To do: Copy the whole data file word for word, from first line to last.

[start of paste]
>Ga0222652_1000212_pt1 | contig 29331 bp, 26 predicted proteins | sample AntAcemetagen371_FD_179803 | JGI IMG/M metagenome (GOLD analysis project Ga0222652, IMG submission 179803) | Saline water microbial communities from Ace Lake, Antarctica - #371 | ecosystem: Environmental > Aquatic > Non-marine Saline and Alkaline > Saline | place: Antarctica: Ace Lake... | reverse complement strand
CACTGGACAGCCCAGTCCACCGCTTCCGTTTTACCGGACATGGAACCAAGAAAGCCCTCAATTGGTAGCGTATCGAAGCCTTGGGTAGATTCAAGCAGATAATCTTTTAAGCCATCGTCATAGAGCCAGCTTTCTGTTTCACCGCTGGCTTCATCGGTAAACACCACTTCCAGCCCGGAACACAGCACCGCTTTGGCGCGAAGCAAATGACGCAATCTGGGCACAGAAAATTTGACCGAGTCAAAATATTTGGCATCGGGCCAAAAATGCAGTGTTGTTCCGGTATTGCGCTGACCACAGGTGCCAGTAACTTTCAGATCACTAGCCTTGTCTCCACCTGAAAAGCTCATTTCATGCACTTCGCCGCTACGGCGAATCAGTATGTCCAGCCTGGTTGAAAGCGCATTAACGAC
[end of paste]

>Ga0222652_1000212_pt1 | contig 29331 bp, 26 predicted proteins | sample AntAcemetagen371_FD_179803 | JGI IMG/M metagenome (GOLD analysis project Ga0222652, IMG submission 179803) | Saline water microbial communities from Ace Lake, Antarctica - #371 | ecosystem: Environmental > Aquatic > Non-marine Saline and Alkaline > Saline | place: Antarctica: Ace Lake... | reverse complement strand
CACTGGACAGCCCAGTCCACCGCTTCCGTTTTACCGGACATGGAACCAAGAAAGCCCTCAATTGGTAGCGTATCGAAGCCTTGGGTAGATTCAAGCAGATAATCTTTTAAGCCATCGTCATAGAGCCAGCTTTCTGTTTCACCGCTGGCTTCATCGGTAAACACCACTTCCAGCCCGGAACACAGCACCGCTTTGGCGCGAAGCAAATGACGCAATCTGGGCACAGAAAATTTGACCGAGTCAAAATATTTGGCATCGGGCCAAAAATGCAGTGTTGTTCCGGTATTGCGCTGACCACAGGTGCCAGTAACTTTCAGATCACTAGCCTTGTCTCCACCTGAAAAGCTCATTTCATGCACTTCGCCGCTACGGCGAATCAGTATGTCCAGCCTGGTTGAAAGCGCATTAACGAC